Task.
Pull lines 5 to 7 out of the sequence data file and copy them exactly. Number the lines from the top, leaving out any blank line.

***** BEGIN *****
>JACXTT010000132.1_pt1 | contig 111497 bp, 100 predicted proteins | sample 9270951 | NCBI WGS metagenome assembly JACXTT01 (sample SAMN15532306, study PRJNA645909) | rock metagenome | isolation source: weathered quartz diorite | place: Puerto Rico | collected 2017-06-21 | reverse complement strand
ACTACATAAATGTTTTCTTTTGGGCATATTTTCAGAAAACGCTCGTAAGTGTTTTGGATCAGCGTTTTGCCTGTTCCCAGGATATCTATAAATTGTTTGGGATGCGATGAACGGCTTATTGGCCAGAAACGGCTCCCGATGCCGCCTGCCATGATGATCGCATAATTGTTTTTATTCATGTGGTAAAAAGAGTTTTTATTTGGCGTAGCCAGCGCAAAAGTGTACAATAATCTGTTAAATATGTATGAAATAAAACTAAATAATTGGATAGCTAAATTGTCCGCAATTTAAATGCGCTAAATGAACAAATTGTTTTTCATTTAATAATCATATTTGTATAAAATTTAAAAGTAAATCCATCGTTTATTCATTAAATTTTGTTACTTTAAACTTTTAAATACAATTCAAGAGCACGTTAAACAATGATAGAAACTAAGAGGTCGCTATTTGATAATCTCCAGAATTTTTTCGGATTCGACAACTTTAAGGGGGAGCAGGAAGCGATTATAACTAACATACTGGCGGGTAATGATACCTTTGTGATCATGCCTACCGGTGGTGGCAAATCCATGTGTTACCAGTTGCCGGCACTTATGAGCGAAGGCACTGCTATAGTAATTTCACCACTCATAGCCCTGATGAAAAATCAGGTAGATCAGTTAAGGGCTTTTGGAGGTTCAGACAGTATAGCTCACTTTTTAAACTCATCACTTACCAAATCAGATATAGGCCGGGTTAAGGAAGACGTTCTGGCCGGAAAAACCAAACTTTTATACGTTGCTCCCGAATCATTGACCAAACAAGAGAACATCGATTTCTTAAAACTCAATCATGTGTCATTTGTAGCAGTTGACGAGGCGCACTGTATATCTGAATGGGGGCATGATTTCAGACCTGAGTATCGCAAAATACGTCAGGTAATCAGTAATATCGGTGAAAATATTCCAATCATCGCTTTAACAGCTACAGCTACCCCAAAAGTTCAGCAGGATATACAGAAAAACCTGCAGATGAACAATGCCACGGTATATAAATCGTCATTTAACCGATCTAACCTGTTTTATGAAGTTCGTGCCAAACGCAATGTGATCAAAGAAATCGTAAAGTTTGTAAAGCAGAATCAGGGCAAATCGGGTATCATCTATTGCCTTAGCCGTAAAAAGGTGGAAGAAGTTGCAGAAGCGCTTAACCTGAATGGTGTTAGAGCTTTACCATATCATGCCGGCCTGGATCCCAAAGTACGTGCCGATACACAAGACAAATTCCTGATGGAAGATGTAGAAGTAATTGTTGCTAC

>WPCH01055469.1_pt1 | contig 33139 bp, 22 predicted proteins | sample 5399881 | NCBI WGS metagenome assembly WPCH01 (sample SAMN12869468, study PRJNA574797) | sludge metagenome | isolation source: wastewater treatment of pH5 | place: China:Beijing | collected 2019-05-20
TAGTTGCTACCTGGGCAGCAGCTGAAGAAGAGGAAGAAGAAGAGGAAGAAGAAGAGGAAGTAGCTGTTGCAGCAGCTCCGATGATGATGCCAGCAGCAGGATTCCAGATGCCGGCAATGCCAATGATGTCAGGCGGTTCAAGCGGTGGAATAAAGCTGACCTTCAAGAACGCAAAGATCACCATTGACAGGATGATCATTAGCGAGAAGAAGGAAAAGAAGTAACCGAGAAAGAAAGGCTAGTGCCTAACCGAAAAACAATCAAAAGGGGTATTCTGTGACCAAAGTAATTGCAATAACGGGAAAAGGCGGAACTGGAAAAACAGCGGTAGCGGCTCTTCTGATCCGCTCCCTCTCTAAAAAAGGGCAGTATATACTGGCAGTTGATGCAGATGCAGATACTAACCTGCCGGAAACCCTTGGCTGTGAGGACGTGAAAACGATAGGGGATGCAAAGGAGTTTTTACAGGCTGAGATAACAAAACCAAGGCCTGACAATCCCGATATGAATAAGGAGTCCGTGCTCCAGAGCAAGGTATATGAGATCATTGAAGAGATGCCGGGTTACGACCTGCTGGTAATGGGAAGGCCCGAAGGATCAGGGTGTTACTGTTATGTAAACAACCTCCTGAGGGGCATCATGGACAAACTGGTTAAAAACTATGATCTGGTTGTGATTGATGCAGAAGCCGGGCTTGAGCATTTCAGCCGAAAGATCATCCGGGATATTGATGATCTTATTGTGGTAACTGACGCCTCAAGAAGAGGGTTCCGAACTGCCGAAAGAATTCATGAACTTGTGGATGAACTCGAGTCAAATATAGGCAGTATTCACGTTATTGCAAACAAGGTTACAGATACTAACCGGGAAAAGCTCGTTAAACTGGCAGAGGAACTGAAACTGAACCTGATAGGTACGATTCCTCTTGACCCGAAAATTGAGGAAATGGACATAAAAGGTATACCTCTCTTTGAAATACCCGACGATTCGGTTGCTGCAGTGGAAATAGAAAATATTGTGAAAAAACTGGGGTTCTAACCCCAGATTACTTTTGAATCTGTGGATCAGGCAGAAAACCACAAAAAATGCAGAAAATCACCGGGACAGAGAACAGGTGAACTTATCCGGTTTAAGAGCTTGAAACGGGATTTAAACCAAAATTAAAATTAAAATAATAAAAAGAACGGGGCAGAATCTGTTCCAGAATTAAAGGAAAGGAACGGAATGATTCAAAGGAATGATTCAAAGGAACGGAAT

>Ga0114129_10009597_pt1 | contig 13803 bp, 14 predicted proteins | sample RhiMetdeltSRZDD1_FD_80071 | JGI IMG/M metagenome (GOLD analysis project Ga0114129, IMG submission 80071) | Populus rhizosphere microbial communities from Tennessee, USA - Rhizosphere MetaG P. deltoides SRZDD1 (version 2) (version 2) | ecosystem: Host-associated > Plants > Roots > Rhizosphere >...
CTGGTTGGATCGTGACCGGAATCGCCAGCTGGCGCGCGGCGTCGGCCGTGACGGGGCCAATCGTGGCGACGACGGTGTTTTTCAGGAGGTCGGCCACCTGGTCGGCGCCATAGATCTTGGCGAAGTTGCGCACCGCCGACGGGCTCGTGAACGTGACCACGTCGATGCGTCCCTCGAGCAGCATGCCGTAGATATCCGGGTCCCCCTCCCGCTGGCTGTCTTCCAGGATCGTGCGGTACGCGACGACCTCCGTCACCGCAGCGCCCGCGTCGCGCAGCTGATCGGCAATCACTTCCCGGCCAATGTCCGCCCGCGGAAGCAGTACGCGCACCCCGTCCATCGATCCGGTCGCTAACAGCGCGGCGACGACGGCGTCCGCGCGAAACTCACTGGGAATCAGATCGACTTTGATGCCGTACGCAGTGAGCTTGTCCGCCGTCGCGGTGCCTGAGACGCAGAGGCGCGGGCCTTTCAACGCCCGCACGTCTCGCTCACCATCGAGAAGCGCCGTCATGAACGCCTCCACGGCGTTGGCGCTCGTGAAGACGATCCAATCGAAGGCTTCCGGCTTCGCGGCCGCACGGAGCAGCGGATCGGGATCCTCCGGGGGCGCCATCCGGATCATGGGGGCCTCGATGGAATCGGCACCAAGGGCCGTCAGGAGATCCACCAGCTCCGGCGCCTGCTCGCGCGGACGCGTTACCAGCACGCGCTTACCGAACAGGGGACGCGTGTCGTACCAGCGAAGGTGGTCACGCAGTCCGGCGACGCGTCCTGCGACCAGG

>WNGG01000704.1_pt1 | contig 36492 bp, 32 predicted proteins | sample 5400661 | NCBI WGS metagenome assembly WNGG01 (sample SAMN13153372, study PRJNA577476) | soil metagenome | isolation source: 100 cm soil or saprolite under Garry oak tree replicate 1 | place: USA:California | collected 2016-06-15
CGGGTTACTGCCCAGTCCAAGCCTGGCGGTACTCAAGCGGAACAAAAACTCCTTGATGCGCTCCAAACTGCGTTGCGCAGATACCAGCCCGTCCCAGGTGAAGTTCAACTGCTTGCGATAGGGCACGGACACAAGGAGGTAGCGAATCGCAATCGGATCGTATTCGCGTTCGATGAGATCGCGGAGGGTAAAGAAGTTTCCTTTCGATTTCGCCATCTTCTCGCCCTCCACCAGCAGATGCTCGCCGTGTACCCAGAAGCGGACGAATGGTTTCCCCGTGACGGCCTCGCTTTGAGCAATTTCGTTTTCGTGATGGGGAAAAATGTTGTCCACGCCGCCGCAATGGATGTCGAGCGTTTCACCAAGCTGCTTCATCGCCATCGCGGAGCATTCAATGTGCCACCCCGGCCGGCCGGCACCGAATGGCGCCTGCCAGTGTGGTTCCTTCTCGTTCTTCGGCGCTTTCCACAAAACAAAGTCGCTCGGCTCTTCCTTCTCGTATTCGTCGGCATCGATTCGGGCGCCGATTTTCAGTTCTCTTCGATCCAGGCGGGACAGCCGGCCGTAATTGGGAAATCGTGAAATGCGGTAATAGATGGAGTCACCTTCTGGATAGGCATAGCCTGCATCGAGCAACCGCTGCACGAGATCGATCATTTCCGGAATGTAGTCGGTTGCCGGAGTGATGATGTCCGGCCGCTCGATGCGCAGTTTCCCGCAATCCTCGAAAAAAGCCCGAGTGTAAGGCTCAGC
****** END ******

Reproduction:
>Ga0114129_10009597_pt1 | contig 13803 bp, 14 predicted proteins | sample RhiMetdeltSRZDD1_FD_80071 | JGI IMG/M metagenome (GOLD analysis project Ga0114129, IMG submission 80071) | Populus rhizosphere microbial communities from Tennessee, USA - Rhizosphere MetaG P. deltoides SRZDD1 (version 2) (version 2) | ecosystem: Host-associated > Plants > Roots > Rhizosphere >...
CTGGTTGGATCGTGACCGGAATCGCCAGCTGGCGCGCGGCGTCGGCCGTGACGGGGCCAATCGTGGCGACGACGGTGTTTTTCAGGAGGTCGGCCACCTGGTCGGCGCCATAGATCTTGGCGAAGTTGCGCACCGCCGACGGGCTCGTGAACGTGACCACGTCGATGCGTCCCTCGAGCAGCATGCCGTAGATATCCGGGTCCCCCTCCCGCTGGCTGTCTTCCAGGATCGTGCGGTACGCGACGACCTCCGTCACCGCAGCGCCCGCGTCGCGCAGCTGATCGGCAATCACTTCCCGGCCAATGTCCGCCCGCGGAAGCAGTACGCGCACCCCGTCCATCGATCCGGTCGCTAACAGCGCGGCGACGACGGCGTCCGCGCGAAACTCACTGGGAATCAGATCGACTTTGATGCCGTACGCAGTGAGCTTGTCCGCCGTCGCGGTGCCTGAGACGCAGAGGCGCGGGCCTTTCAACGCCCGCACGTCTCGCTCACCATCGAGAAGCGCCGTCATGAACGCCTCCACGGCGTTGGCGCTCGTGAAGACGATCCAATCGAAGGCTTCCGGCTTCGCGGCCGCACGGAGCAGCGGATCGGGATCCTCCGGGGGCGCCATCCGGATCATGGGGGCCTCGATGGAATCGGCACCAAGGGCCGTCAGGAGATCCACCAGCTCCGGCGCCTGCTCGCGCGGACGCGTTACCAGCACGCGCTTACCGAACAGGGGACGCGTGTCGTACCAGCGAAGGTGGTCACGCAGTCCGGCGACGCGTCCTGCGACCAGG

>WNGG01000704.1_pt1 | contig 36492 bp, 32 predicted proteins | sample 5400661 | NCBI WGS metagenome assembly WNGG01 (sample SAMN13153372, study PRJNA577476) | soil metagenome | isolation source: 100 cm soil or saprolite under Garry oak tree replicate 1 | place: USA:California | collected 2016-06-15